South Africa 29.4.2015 04:18 pm

Assisted suicide battle kept alive

Picture Thinkstock

Picture Thinkstock

Terminally ill Cape Town advocate Robert Stransham-Ford did not need the assistance of the court and could commit suicide without involving a medical doctor, the organisation Doctors for Life has argued.

Doctors for Life and Cause for Justice, the Ministers of Justice and Health and the Health Professions Council are opposing an application by Robert Stransham-Ford, 65, for an urgent order declaring that he may request a medical practitioner to administer or provide him with a lethal substance to end his life. He also wants the court to declare that the medical practitioner involved would not be held accountable and would be free from any civil, criminal or disciplinary liability.

Dignity SA, advocates for the legalisation of assisted dying, supports the application. Stransham-Ford suffers from terminal prostrate cancer which has spread to his lower spine, kidneys and lymph nodes and says he has only weeks, if not days to live. He maintains he wants to die with dignity on his own terms and that denying him the right to assisted suicide violates his right to dignity.

Counsel for Stransham-Ford, HB Marais, argued that animals were treated better than humans. He said South Africa prided itself on its advanced Bill of Rights, yet wanted to remain in the dark ages as far as the right to assisted suicide was concerned. He argued that supplying a pill for assisted suicide was no different than switching off life support machines or injecting morphine to alleviate pain, knowing it could cause a patient’s heart to stop.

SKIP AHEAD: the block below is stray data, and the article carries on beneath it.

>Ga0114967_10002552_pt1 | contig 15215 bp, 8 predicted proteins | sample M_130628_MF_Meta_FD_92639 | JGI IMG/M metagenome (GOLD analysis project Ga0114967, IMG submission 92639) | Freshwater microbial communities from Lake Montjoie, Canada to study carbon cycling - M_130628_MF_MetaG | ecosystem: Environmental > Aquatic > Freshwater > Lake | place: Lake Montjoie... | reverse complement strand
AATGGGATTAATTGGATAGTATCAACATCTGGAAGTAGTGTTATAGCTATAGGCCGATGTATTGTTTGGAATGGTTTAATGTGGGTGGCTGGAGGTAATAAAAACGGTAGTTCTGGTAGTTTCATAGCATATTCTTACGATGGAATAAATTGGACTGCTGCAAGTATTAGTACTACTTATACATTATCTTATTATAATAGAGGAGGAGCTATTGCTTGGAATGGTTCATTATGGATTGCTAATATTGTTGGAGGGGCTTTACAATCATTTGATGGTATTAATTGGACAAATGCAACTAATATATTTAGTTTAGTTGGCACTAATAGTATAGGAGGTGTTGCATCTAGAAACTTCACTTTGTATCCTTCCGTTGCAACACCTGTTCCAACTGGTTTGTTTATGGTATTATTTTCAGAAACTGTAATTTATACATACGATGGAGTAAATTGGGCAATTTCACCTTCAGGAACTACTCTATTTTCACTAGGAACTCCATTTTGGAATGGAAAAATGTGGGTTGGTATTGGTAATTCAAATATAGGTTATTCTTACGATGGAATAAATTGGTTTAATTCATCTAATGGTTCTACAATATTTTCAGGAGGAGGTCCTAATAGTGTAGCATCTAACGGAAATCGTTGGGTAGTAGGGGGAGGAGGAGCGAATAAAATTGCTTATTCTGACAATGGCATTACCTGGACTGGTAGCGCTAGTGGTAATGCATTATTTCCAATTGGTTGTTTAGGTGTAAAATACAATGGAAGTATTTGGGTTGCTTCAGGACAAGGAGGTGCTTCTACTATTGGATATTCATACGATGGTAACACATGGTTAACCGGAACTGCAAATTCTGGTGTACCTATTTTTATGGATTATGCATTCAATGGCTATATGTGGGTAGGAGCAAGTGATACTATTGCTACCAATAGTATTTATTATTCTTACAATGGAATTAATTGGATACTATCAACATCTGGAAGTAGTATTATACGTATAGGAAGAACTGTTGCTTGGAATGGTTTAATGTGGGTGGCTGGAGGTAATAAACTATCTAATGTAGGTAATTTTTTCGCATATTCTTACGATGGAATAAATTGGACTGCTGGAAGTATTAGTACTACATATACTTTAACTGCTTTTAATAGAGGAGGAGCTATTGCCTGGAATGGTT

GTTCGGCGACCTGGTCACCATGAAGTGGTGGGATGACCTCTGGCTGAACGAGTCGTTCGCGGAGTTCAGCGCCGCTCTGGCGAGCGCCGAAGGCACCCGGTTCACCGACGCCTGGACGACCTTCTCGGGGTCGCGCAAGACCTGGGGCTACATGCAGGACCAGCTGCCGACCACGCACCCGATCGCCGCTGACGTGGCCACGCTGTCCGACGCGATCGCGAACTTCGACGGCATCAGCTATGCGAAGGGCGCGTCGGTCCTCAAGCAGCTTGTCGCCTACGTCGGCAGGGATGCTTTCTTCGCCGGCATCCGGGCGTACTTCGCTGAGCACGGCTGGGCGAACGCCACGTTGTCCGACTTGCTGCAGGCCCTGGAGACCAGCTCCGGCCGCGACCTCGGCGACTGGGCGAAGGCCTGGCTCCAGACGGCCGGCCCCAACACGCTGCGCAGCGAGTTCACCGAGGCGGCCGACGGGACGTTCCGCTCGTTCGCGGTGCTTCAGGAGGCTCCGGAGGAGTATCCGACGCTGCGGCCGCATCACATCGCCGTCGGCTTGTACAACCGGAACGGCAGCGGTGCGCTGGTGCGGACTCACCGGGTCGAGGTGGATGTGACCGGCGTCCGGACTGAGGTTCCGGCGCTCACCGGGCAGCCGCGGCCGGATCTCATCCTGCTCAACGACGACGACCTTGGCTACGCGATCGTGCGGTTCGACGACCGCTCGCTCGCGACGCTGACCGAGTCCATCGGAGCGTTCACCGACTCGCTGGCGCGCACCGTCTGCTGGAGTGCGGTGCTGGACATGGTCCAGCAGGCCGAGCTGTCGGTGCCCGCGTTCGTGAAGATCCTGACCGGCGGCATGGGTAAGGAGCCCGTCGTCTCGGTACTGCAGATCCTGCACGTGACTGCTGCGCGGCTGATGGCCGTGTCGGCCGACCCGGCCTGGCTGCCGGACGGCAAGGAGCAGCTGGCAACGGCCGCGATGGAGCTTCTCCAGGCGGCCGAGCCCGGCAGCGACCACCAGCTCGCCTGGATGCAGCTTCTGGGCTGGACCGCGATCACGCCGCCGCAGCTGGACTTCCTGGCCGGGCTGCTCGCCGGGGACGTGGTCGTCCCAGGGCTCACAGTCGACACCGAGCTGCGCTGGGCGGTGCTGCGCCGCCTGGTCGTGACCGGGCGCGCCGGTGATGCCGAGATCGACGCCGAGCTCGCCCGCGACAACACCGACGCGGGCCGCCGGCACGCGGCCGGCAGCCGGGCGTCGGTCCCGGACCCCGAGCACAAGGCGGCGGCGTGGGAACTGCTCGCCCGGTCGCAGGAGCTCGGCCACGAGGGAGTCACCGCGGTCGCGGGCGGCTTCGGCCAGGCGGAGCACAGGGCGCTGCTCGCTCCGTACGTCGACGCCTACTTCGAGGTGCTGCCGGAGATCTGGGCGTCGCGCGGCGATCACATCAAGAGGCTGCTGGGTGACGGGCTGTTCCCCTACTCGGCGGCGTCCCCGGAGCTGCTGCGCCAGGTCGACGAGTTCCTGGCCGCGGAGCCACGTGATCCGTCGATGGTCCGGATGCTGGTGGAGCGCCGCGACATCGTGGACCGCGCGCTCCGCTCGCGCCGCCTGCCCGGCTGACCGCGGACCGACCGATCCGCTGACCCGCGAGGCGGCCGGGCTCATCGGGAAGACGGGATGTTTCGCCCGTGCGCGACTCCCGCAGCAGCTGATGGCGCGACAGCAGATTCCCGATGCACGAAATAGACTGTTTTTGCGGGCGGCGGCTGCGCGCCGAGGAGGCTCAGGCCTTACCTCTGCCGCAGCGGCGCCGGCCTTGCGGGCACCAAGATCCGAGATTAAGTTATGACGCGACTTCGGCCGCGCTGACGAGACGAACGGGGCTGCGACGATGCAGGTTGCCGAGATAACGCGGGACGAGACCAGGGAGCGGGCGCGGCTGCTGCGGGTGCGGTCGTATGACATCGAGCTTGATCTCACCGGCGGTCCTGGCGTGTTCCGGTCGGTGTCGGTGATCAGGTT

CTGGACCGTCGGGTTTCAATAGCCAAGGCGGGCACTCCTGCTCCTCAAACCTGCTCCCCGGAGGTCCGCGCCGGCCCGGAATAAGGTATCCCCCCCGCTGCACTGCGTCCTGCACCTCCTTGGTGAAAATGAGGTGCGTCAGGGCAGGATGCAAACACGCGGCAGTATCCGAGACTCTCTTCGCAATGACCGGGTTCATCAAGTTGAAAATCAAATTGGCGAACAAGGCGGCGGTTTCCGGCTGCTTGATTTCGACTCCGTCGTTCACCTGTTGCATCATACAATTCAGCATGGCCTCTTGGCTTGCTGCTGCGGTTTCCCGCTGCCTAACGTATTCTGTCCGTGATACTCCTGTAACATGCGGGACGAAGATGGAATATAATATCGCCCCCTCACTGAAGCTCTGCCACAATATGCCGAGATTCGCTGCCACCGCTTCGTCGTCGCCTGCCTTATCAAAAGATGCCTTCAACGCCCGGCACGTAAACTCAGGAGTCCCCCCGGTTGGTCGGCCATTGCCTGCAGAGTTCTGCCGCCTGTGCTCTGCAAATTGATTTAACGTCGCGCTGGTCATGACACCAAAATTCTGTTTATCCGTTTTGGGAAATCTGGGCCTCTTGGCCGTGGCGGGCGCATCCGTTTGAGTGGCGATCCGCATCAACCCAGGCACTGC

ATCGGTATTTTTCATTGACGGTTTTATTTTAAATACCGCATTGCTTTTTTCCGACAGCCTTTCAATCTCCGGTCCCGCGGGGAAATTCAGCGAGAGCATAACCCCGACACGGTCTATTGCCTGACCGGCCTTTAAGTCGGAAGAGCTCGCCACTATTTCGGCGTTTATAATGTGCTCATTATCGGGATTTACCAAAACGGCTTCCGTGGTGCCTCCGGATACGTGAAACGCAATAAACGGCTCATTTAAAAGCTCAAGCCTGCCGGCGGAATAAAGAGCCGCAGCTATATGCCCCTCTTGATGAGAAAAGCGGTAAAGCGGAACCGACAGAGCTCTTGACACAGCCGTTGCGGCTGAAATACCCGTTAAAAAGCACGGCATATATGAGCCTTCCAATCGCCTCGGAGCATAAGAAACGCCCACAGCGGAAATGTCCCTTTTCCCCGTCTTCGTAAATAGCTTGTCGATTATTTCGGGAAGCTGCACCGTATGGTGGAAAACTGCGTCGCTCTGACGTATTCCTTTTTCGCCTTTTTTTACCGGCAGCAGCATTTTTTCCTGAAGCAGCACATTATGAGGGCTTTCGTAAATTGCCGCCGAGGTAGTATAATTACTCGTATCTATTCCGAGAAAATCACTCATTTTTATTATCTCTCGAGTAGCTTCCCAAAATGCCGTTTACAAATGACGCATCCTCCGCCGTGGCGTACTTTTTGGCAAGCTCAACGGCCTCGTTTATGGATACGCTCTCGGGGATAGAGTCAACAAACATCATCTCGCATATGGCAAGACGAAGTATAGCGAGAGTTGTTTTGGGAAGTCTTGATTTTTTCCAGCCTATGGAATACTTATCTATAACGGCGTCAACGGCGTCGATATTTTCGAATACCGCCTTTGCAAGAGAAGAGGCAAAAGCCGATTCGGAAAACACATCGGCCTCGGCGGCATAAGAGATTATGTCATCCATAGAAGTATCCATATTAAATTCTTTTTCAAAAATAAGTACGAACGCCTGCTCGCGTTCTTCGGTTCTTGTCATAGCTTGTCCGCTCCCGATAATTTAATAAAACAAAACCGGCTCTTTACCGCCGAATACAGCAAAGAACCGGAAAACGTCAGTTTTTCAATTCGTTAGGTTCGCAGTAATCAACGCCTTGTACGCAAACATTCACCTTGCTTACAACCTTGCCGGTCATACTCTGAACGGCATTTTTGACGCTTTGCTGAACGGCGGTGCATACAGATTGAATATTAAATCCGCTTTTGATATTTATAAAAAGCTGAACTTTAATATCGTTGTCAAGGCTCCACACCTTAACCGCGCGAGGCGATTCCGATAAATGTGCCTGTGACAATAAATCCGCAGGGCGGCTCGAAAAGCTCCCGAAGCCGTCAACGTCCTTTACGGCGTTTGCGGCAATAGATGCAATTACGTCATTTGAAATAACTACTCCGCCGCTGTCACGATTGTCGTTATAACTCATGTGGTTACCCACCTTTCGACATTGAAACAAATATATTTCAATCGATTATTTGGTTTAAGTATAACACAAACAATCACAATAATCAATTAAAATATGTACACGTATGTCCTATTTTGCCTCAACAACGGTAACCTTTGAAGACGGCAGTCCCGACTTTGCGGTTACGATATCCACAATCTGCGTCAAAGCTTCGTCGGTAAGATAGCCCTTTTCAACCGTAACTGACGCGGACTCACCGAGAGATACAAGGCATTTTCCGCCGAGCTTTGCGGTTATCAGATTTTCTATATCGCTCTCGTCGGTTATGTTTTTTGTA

Counsel for the Ministers of Justice and Health Lesego Montso-Moloisane SC, argued that everyone had the right to live, but that nobody could force you to live. “Why should he be assisted?… It’s his own prerogative to decide how to end his life, but without bringing other persons into the picture,” she said.

Counsel for the HPCSA, Harry van Bergen, argued that developing the common law to make assisted suicide lawful would offend the right to equality because not all patients would have access to that relief. He argued that one had to have regard to the ripple effect of such an order. “The applicant is free to make his own choices, but he’s not free from the consequences of those choices. He’s free to choose other means to end his life,” he said.

Cause for Justice in court papers accused Stransham-Ford of being selfish based on his subjective understanding of what would give effect to his right to dignity but ignoring greater societal interests. The wish to die ought not to create a right to die that places burdens on the state and society, counsel for the organisation argued.

Counsel for DFL, Adrian D’Oliviera, argued that Stransham-Ford had not made out any case that he was incapable of taking his life and that he requires a doctor’s assistance to do so. He has also not shown what means he wanted to use or that those means would not cause him suffering in the process of dying, he said. Marais replied that jumping of a building or “splattering one’s brains against the wall” was not a dignified way of dying.
The application continues.

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